Scientists discover that stress can lead to hair loss

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Why stress can make you lose your hair: Scientists discover how stress suppresses hair follicle activity in a breakthrough that could pave the way for a treatment for baldness

  • Researchers studied the role of the stress hormone corticosterone on hair
  • Tests on mice showed that it inhibits the production of the chemical GAS6
  • This keeps the hair follicles inactive for longer and can lead to hair loss

Stress can lead to hair loss and baldness, a new study in mice suggests.

Researchers at Harvard University found that corticosterone, a hormone released in mice during stress, suppresses the production of the protein GAS6.

GAS6 promotes the growth of hair follicles and when a person or animal is stressed, high corticosterone levels prevent their production.

The discovery has not yet been shown to apply to humans, but researchers say the mechanism is similar.

Experts hope that by understanding the underlying cause of hair loss, they can produce therapies, such as creams, that can prevent stress-induced baldness.

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Being stressed can lead to baldness because the body makes chemicals that inhibit hair follicle growth, a study in mice found.

WHAT ARE THE CAUSES OF HAIR LOSS?

It is completely normal for people to lose small amounts of hair while it replenishes itself and on average people can lose between 50 and 100 hairs per day.

However, if people start to lose patches of hair or large amounts of hair, it can be more troubling and possibly a sign of something serious.

Pattern baldness is a common cause of hair loss as people age. According to the British Association of Dermatologists, at least half of men over the age of 50 will lose some of their hair due to the aging process.

Women can also lose their hair with age.

Other more concerning causes of hair loss include stress, cancer treatment such as chemotherapy or radiotherapy, weight loss or iron deficiency.

However, most hair loss is temporary and is expected to regrow.

Specific medical conditions that cause hair to fall out include alopecia, an immune system disorder; an underactive or overactive thyroid gland; the skin condition lichen planus or Hodgkin lymphoma, a cancer.

People should visit their doctor if their hair starts to fall out in lumps, falls out suddenly, if their scalp itches or burns, and if hair loss is causing them severe stress.

Study author Ya-Chieh Hsu, professor of stem cell and regenerative biology at Harvard University, said, “Stress hormones suppress growth in mice through the regulation of hair follicle stem cells.”

Throughout the entire lifespan, the hair follicles go through three stages: ‘anagen’, the growth phase; ‘catagen’, the degenerative phase; and ‘telogen’, a rest period.

During anagen action, a follicle continuously pushes out a hair shaft. With catagen, growth stops and the lower part shrinks, but the hair stays in place.

In the telogen phase, however, the stem cell of the hair follicle is not active and the hair can fall out quickly.

The US team studied the role of the stress hormone on mice by removing their adrenal glands that pump out the chemical.

The altered mice were unable to make corticosterone, mimicking what it is like in a stress-free environment.

Data shows that the hair follicles of these mice were in telogen for only 20 days, three times less than in the unaltered mice that do make corticosterone.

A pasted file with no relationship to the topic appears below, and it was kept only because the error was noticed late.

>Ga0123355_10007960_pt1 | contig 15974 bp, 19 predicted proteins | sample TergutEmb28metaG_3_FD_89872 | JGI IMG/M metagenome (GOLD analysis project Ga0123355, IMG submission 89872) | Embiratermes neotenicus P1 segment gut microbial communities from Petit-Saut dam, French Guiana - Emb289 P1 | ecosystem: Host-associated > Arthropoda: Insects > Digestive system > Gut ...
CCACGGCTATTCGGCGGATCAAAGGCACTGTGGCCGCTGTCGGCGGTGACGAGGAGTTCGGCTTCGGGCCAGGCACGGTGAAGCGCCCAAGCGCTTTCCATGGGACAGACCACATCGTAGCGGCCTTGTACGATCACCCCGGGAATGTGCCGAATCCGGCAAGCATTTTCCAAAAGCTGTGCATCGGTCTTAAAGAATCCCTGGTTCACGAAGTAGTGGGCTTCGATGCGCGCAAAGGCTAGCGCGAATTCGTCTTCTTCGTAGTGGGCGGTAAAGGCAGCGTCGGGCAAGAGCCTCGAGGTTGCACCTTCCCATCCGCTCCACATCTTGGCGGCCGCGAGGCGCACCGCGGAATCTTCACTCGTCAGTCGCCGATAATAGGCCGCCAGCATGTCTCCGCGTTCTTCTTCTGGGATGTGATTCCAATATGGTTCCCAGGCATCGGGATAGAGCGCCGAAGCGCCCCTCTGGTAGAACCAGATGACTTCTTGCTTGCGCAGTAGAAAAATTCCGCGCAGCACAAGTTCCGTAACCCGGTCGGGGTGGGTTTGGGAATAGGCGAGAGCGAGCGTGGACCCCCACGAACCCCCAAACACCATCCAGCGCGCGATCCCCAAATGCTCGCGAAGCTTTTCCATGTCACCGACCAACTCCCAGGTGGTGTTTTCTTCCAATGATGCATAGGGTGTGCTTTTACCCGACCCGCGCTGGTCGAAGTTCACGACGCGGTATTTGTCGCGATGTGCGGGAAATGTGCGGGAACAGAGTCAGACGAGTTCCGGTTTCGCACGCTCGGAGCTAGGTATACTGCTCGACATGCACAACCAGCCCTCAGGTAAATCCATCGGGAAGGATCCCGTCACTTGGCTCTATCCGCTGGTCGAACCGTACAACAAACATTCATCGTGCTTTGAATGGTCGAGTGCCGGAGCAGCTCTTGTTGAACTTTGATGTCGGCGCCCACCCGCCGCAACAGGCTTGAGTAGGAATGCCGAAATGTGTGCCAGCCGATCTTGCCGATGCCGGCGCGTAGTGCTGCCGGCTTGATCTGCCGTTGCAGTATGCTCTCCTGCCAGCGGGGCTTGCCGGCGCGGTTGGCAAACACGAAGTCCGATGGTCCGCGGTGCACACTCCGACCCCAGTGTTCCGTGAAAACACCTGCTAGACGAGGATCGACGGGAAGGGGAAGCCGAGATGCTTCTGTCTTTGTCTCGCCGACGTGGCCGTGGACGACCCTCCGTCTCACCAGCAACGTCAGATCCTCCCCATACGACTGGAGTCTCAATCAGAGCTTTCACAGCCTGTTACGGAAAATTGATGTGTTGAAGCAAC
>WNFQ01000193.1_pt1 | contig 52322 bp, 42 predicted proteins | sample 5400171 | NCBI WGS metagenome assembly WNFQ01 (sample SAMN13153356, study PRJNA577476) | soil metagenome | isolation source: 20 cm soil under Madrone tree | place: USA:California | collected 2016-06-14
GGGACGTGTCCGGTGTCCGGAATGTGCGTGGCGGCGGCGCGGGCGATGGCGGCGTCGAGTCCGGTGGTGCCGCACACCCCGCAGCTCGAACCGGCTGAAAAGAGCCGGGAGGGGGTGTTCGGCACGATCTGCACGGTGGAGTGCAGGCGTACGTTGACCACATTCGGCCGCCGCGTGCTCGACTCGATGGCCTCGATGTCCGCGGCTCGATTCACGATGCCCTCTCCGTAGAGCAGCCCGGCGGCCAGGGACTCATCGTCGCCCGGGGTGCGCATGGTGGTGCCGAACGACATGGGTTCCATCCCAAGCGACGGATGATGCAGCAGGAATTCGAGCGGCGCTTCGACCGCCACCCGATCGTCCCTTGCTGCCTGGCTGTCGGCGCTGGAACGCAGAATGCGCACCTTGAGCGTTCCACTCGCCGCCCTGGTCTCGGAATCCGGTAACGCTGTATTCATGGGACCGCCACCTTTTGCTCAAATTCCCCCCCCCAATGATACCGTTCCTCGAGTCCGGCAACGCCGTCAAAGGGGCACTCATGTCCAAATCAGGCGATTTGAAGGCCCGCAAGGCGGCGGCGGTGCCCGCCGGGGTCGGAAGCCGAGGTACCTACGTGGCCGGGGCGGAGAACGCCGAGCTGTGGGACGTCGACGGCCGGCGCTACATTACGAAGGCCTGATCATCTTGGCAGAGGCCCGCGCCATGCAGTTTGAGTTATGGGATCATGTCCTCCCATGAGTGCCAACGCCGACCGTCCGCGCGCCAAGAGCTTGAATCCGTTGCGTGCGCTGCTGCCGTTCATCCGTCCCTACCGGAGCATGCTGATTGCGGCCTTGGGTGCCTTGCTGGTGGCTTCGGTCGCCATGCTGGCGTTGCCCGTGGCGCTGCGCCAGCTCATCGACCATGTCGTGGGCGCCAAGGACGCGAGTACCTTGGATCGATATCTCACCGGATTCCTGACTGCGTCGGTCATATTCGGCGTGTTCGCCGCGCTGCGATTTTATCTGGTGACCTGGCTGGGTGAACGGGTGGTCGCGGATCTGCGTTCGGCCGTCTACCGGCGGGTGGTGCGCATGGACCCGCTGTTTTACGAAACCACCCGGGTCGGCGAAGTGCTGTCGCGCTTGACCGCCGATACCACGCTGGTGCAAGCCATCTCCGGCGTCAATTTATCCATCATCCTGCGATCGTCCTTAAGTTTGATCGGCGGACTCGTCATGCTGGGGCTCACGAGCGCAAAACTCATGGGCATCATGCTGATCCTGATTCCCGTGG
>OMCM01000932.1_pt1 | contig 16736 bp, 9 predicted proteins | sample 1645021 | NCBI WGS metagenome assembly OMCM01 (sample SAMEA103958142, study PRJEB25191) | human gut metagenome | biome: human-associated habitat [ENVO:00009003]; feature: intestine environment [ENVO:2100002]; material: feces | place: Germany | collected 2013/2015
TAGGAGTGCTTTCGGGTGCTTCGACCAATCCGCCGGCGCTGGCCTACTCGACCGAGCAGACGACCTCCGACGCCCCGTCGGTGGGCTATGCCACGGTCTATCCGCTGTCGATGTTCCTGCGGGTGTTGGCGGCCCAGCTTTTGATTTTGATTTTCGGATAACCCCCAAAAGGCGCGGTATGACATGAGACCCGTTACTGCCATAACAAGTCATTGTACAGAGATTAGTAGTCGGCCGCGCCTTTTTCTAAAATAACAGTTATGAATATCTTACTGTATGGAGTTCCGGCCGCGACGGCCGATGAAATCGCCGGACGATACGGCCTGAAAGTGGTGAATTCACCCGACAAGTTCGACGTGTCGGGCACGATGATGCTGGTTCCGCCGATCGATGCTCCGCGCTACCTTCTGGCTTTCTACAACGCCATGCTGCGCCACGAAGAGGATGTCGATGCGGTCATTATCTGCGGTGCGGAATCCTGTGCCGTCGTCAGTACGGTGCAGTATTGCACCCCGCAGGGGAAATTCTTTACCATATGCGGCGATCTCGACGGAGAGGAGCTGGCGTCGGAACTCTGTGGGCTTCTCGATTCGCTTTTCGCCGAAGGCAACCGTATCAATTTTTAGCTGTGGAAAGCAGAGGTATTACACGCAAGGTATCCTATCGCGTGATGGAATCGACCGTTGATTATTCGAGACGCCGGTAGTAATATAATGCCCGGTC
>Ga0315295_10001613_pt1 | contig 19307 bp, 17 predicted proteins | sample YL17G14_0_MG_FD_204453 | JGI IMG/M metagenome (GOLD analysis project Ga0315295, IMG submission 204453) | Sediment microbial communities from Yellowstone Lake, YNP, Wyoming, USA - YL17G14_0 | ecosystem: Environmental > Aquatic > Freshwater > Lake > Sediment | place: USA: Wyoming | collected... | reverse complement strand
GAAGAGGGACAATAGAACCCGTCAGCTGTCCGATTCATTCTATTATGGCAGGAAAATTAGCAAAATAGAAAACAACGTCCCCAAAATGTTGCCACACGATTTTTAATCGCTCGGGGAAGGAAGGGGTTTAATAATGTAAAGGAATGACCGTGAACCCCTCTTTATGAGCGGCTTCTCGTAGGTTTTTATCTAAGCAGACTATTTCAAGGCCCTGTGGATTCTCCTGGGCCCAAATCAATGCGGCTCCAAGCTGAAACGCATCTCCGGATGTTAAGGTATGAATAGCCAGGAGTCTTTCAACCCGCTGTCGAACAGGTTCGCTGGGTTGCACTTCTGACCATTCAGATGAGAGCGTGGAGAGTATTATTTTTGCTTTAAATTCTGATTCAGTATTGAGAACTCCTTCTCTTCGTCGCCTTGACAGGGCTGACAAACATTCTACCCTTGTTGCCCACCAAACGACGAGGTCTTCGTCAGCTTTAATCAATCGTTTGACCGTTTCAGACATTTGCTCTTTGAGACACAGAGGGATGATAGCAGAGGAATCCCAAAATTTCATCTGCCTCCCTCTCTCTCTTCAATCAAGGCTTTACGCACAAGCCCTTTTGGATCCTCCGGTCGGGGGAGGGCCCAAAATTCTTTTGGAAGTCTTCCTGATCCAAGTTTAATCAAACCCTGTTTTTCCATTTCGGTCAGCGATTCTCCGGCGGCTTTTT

The follicles were also three times more likely to be engaged in hair growth, the researchers say.

Researchers then injected the mice with GAS6 and found that it successfully restored hair growth.

“Restoring GAS6 expression could overcome stress-induced inhibition of hair follicle stem cells – and stimulate growth regeneration,” explains Professor Hsu.

Prof. Rui Yi, a dermatologist at Northwestern University in Chicago who was not involved in the study, said: “These exciting findings lay a foundation for exploring treatments for hair loss caused by chronic stress.

“The authors may have discovered a previously unknown mechanism that directly stimulates hair follicle stem cell (HFSC) activation by promoting cell division.”

Study author Ya-Chieh Hsu, professor of stem cell and regenerative biology at Harvard University, said: 'Stress hormones suppress growth in mice through the regulation of hair follicle stem cells'

Study author Ya-Chieh Hsu, professor of stem cell and regenerative biology at Harvard University, said: 'Stress hormones suppress growth in mice through the regulation of hair follicle stem cells'

Study author Ya-Chieh Hsu, professor of stem cell and regenerative biology at Harvard University, said: ‘Stress hormones suppress growth in mice through the regulation of hair follicle stem cells’

Modern life for humans is inevitably stressful. But maybe one day it will prove possible to combat the negative impact of chronic stress on our hair, at least by adding some GAS6. ‘

Currently, transplanting hair follicles from one part of the head to another is the only option for male pattern baldness.

The study has been published in the journal Nature

Scientists claim to have found an extract from mangrove trees that can cure BALDNESS

Thai researchers claim to have found an extract from mangrove trees that can cure baldness.

A small study of 50 people who suffer from androgenic alopecia – the most common form of baldness – indicates that the extract stops hair loss and also promotes hair growth.

The substance, called Avicennia Marin, contains the main chemical Avicequinon-C.

This active substance is believed to reverse hair loss by disrupting the enzymes that lead to increased hormone levels that cause baldness.

Researchers hope the findings can help people suffering from androgenetic alopecia reverse their hair loss.

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